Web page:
15 amp circuit breaker feeding fuse box

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  #1  
Old 05-11-04, 10:49 AM
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15 amp circuit breaker feeding fuse box

Situation: 100+ year old house. Some knob & tube wiring. I need to rerun some outlets and I found one outlet (knob & tube) going to a fuse box with 4 20 amp fuses and is fed by 1 15 amp circuit. What is going on? and how does this work?

Thanks in advance
 
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  #2  
Old 05-11-04, 11:20 AM
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The fuse box was either a subpanel or possibly even the main panel when the house was built. It probably had a 60 amp feeder, which was the industry standard at the time. When the service was changed, the 60 amp was removed, and the four original circuits were refed with one circuit from the new panel. As long as the load on the knob and tube fed receptacles that are fed from the old fuse box is minimal, you won't have a problem. You probably don't have more than 8 or 10 receptacles fed from the fuse box, which is about what a modern day 15A residential circuit would have. Just keep the loads to a minimum and you'll be fine (i.e. lamps, TV, clocks).
 
  #3  
Old 05-11-04, 12:26 PM
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Although the 4 fuses are fed by one 15amp fuse I would change the 4 20 amp fuses to 4 15 amp fuses.
Better yet consider replacing the entire circuit.
 
  #4  
Old 05-11-04, 12:50 PM
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Why? The whole "circuit" is protected by a 15 amp breaker. The wire coming off the 20A fuses are 12 AWG and rated for 20A anyway. Instead of replacing the fuses with 15A fuses, I would just splice the (4) output conductors to the input conductor (in essence turning the panel into a junction box), if I was going to do anything at all.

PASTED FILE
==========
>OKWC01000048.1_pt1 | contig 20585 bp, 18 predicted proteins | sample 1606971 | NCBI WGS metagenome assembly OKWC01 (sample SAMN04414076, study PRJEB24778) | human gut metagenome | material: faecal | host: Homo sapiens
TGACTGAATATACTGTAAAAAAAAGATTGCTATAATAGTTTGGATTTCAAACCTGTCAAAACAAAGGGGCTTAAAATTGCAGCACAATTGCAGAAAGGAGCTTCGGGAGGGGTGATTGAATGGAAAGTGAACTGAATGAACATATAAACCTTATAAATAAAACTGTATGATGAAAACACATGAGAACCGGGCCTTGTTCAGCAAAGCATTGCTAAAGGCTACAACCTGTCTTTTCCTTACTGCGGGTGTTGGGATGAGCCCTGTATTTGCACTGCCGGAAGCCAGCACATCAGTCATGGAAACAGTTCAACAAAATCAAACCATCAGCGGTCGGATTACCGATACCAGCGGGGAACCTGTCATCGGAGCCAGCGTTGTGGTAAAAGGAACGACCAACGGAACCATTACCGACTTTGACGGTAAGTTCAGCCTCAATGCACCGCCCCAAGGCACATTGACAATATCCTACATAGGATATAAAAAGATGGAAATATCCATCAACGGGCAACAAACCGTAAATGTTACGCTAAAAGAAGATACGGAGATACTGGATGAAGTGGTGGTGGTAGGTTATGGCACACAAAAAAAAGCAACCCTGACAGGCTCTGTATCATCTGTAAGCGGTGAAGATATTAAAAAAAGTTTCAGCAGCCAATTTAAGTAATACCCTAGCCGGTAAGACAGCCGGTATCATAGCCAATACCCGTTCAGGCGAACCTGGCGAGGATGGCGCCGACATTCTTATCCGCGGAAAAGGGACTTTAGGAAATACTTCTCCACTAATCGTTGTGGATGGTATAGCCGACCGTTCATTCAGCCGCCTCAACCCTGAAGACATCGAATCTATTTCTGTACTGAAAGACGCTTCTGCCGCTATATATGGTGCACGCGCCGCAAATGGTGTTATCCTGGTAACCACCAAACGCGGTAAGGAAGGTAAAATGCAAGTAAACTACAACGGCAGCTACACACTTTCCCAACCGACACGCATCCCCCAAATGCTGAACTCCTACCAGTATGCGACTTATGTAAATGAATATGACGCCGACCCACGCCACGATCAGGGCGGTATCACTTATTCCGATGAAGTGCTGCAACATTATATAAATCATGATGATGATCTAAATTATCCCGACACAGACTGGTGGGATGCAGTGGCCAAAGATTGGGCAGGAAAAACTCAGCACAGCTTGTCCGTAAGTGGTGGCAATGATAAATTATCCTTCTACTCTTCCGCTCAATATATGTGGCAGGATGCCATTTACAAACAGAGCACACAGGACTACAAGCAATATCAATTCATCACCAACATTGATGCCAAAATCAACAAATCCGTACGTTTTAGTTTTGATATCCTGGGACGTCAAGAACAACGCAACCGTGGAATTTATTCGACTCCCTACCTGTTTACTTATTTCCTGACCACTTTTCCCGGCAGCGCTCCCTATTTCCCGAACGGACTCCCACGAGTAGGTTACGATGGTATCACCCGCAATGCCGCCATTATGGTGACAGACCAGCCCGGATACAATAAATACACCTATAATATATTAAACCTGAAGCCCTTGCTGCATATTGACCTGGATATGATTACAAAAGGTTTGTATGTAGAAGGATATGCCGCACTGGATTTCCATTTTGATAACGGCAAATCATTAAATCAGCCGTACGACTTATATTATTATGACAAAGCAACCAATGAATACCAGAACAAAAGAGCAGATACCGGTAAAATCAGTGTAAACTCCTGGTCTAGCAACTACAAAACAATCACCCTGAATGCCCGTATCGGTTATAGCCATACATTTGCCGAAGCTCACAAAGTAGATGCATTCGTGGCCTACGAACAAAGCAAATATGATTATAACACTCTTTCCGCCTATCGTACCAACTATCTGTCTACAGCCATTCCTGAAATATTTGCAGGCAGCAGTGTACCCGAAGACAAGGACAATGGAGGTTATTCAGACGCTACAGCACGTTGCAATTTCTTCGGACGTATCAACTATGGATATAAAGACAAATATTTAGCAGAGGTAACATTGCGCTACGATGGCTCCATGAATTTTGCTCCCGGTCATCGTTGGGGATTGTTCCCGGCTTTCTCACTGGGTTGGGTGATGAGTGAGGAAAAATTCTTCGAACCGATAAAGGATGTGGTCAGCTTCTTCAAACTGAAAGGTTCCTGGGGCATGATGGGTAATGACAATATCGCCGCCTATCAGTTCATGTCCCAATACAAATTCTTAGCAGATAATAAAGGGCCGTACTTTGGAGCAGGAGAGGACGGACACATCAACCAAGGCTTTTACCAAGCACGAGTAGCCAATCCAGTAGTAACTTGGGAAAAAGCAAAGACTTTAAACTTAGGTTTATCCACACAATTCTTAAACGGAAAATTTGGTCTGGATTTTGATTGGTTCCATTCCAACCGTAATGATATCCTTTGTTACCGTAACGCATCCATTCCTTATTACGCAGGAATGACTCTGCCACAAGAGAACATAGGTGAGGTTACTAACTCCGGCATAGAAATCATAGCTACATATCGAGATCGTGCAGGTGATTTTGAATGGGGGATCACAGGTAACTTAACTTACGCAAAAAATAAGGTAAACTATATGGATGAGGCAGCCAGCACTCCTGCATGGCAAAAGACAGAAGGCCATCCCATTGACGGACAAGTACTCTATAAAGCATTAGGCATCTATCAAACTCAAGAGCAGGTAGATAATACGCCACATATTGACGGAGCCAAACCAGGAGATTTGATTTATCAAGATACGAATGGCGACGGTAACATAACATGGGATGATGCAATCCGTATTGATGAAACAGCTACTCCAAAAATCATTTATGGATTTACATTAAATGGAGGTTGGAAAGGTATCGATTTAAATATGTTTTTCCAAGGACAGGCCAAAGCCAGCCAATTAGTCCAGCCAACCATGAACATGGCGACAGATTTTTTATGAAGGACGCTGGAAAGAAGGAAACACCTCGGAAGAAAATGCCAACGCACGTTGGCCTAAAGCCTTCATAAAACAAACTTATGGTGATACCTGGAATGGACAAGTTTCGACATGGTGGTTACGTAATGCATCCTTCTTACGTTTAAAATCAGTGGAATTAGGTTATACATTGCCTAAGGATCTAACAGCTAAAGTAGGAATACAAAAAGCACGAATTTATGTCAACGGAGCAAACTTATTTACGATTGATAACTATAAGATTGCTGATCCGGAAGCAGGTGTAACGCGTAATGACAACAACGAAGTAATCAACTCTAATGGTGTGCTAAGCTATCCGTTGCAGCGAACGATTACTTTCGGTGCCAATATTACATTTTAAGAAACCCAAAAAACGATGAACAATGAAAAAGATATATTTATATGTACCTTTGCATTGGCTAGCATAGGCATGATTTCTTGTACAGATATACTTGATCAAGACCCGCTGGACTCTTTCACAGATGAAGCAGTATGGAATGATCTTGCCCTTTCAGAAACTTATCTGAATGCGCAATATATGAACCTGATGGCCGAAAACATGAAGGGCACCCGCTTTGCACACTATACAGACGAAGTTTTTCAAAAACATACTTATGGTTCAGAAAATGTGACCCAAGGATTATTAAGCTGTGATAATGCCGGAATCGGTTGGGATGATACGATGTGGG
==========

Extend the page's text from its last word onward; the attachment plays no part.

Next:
#5  
Old 05-12-04, 06:38 AM
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If there's no problem, don't fix it. Although this is bizarre, there's no harm just leaving it as is.

But because this is so bizarre, you can't help but wonder if the original description is accurate (no offense intended, girlbuilder).
 
  #6  
Old 05-19-04, 06:30 PM
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bizarre

Thanks for all who responded.

This old house is nothing but bizarre. What looks like a poorly done add-on, is actually part of the original house. The wiring is a combination of knob & tube, armored cable, greenfield and now my addition of romex.
This is the upper half of a duplex, so it's not so easy getting new romex down to the basement, otherwise I would.
 
  #7  
Old 05-19-04, 06:46 PM
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Have you fully traced that Knob & Tube? Assuming the stuff is in decent shape there may be no reason to change it but I would make sure no one put in grounded outlets on that circuit. you don't want to be plugging into an outlet that you think is grounded when it really isn't.
 
  #8  
Old 05-19-04, 06:51 PM
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knob & tube

I shouldn't laugh, but thankfully most of the knob & tube is gone. I think there is one piece left and it's not connected to anything.
girlbuilder
 
  #9  
Old 05-19-04, 07:07 PM
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Wink

watch out people, girlbuilder is gettin' fiesty!

seriously though, that doesn't quite ad up. If there are four fuses with wires coming off of them...? If only one of them is actually hooked up then I would personally just loose the whole box, put in a junction box and just have that circuit protected by the breaker in the panel instead of all that nonsense with the fuse panel.
 
  #10  
Old 05-26-04, 07:55 PM
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20 amp fuses connected to 1 15 amp breaker

Actually, all four of the fuses are connected to knob & tube wiring. It's a rather unique design. This one 15 amp circuit operates all the overhead lights and a couple of outlets in the upstairs apartment. I'm thinking of asking the tenants only to use 25 watt bulbs!
Thanks for your reply

Girlbuilder
 
  #11  
Old 05-27-04, 09:04 AM
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Perhaps an arc-fault breaker would make sense on this circuit. It should provide some extra protection if the cloth starts breaking down. I have heard that you get a lot of nusaince tripping with them though. Perhaps they have improved them.
 
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